# Implementation for accessing Cholesky factors

Hi everyone!

I’ve been a Julia user for several years, but this is my first time posting here, so apologies if this has been asked somewhere before. I was curious about Julia’s implementation of Cholesky factorization — specifically accessing and using the factors of the Cholesky data structure.

Say I have some (positive definite) matrix A = L L^T, I perform the Cholesky factorization as
`C = cholesky(A)`, and I want to use L for some calculations (e.g., a matrix-vector multiplication). I realized recently that, given some vector `v`,

``````C.L*v
``````

is quite a bit slower than

``````C.U'*v
``````

because `C.L` actually forms a copy of the underlying `factors` matrix every time it’s called (and because storage of the factor in the upper part is the default behavior). The relevant code in `cholesky.jl` is:

``````if d === :U
return UpperTriangular(Cuplo === char_uplo(d) ? Cfactors : copy(Cfactors'))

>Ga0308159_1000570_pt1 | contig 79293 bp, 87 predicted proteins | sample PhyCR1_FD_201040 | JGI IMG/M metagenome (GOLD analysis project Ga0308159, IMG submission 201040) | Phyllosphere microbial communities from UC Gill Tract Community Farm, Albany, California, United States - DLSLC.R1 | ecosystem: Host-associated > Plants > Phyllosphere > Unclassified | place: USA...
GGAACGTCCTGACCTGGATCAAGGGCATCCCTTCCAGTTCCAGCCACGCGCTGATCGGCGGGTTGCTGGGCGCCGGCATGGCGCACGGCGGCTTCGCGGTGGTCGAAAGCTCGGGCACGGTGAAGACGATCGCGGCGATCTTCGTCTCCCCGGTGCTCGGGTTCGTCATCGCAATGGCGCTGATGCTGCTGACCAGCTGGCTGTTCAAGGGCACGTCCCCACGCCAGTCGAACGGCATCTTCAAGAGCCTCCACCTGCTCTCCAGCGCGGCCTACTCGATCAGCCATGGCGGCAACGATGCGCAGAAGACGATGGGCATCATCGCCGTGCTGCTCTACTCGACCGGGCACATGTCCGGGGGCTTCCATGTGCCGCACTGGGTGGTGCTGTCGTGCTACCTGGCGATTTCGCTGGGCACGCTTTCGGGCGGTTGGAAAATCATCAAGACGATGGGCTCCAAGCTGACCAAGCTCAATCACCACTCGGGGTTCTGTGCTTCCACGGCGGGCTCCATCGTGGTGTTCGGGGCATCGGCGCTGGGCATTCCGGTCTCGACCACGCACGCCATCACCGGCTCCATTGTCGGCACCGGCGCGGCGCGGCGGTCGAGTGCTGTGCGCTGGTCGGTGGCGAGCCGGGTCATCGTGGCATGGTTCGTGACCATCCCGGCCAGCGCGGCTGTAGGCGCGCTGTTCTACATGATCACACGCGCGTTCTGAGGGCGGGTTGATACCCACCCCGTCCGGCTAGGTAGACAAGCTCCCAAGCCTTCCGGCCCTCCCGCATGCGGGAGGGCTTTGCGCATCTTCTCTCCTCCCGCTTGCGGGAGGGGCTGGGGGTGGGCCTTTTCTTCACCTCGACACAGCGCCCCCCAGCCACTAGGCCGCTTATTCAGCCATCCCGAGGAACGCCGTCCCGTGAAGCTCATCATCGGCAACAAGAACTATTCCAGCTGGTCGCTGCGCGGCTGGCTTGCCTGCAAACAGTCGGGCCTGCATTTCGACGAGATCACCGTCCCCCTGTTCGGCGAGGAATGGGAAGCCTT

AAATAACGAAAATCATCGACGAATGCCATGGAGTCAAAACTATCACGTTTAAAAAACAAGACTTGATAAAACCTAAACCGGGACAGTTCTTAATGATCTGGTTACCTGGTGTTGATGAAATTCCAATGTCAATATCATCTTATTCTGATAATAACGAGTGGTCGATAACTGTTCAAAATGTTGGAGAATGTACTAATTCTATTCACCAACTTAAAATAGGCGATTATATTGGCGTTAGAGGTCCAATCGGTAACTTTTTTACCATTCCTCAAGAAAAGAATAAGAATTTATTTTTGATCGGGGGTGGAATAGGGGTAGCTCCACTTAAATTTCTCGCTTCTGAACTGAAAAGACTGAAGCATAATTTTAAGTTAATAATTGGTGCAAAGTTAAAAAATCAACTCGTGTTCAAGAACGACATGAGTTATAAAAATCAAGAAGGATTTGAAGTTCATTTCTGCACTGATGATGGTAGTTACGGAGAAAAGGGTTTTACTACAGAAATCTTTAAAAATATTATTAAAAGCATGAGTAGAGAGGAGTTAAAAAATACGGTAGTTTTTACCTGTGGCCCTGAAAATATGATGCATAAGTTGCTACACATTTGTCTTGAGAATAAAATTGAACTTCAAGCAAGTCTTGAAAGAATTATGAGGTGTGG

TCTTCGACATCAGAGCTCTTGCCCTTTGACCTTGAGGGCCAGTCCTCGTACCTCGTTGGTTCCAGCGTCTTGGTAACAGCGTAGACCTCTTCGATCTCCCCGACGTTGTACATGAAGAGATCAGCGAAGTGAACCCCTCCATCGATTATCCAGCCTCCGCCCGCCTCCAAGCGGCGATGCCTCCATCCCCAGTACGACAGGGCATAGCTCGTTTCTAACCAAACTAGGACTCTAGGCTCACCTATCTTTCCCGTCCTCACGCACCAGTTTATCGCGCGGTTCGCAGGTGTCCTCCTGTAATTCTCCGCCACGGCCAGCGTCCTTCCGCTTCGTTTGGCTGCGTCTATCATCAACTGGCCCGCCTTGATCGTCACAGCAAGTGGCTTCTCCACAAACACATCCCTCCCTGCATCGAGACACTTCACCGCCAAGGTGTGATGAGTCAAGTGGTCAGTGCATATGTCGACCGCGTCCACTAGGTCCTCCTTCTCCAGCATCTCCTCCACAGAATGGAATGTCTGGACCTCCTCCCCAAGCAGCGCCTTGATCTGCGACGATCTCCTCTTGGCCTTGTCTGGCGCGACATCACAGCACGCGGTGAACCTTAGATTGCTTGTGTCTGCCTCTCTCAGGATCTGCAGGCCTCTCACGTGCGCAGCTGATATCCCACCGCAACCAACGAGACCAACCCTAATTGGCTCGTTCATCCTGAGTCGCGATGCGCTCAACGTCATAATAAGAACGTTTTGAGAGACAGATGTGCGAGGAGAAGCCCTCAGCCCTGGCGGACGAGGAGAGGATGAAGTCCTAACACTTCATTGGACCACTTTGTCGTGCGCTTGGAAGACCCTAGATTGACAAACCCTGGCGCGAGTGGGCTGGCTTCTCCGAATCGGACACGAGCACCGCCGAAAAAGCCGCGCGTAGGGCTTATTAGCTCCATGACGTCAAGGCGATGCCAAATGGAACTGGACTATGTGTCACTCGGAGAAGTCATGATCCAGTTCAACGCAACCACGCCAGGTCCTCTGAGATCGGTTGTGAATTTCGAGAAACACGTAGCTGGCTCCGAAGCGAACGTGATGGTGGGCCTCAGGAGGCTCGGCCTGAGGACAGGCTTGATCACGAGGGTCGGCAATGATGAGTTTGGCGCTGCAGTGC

elseif d === :L
return LowerTriangular(Cuplo === char_uplo(d) ? Cfactors : copy(Cfactors'))
elseif d === :UL
return (Cuplo === 'U' ? UpperTriangular(Cfactors) : LowerTriangular(Cfactors))
else
``````

I could imagine that many a user might naively call `C.L` without realizing the significant performance hit, so I’m curious: why not return something like `LowerTriangular(Cfactors')` instead of `LowerTriangular(copy(Cfactors'))` (and similarly for `C.U` if the factor is stored in the lower part)? Of course, there’s a difference in meaning by returning an adjoint, and maybe something would break (I can’t think of anything at the moment) for an `AbstractMatrix` data structure that’s not just a simple array of floats. But for most use cases (e.g., multiplication, solves, changing coefficients, accessing coefficients, etc.), I would imagine this is advantageous. Are there some deep reasons why this choice of copying was made?

Thanks !

3 Likes

Please submit a PR. I did a similar change for QR

https://github.com/JuliaLang/julia/pull/38389

Thanks, I’ll do that.